Election of Lincoln in 1860 began 75 years of dominating national politics drew support from businesses, banks, farmers and newly freed African Americans Era of Republicans, 1860-1932 Democratic Party attempted to rebuild after the Civil War and the Reconstruction period (Solid South) Won the White House only twice during the remainder of the century (Grover Cleveland in 1884 and 1892) Election of 1896:

battle between financial monopolies & railroads vs. small business, farmers and labor unions Republican William McKinley wins Election of 1912: A Republican Split Republicans nominate the Incumbent William Howard Taft over former President Teddy Roosevelt Roosevelt forms the Bull Moose Progressive Party Allows the Democrat Woodrow Wilson to win Republicans take back the White House in 1920, 1924, And 1928.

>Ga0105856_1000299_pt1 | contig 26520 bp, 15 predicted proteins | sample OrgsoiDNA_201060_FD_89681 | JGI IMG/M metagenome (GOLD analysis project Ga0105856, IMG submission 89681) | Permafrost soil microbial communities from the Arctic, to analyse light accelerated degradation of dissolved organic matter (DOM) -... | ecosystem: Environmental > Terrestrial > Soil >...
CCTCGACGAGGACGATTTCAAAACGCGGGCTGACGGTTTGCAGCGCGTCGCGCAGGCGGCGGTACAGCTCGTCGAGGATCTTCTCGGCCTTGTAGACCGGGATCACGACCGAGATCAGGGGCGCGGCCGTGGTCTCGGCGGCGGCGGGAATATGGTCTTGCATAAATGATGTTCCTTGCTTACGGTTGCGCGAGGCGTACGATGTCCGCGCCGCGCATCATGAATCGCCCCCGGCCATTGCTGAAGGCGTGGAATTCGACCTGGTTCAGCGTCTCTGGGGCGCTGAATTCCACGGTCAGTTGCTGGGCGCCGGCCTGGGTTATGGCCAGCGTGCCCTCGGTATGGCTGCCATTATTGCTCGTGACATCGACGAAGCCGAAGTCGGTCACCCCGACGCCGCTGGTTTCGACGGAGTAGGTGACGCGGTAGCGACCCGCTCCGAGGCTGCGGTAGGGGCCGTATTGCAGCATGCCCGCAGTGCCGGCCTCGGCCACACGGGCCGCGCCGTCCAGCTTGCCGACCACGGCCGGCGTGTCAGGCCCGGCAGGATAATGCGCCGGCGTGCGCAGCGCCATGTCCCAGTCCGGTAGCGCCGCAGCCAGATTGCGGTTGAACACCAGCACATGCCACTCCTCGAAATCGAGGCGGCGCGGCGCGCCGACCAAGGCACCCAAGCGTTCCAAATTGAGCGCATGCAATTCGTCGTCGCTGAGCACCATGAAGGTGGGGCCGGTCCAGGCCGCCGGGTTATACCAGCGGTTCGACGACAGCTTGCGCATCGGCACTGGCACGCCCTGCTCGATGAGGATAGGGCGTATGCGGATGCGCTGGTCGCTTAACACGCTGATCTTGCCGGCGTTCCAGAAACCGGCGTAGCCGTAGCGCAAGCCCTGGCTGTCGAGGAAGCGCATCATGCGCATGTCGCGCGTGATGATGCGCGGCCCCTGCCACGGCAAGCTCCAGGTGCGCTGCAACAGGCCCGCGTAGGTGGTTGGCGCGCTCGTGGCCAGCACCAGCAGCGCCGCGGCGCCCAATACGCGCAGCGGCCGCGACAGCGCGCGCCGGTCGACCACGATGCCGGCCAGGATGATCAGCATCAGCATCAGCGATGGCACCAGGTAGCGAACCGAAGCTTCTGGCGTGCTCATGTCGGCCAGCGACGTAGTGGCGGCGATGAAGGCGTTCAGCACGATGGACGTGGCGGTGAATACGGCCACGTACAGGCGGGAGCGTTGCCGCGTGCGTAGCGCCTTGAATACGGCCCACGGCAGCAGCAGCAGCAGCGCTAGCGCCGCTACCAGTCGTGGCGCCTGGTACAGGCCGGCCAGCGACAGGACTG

C. Return of the Democrats, 19321968 The Great Depression of the late 1920s changed the political landscape and marked a shift in how Americans viewed the role of government. Dem. Franklin D. Roosevelt (FDR) begins the first of his record four terms in 1932. Democratic support came from southerners, labor unions, and big-city political organizations Harry Truman completed FDRs 4th term and then won a slim victory Gov. Dewey

of NY in 1948 Republican and WWII hero Dwight Eisenhower won in 1952 and 1956 over Adlai Stevenson 0f Illinois. Senator John Kennedy (JFK) reclaimed the White House in 1960 w/a narrow victory over VP Richard Nixon. Lyndon Johnson succeeded JFK after his assassination an won in a landslide in 1964. Start of A New Era Civil Rights, the Vietnam War and social welfare issues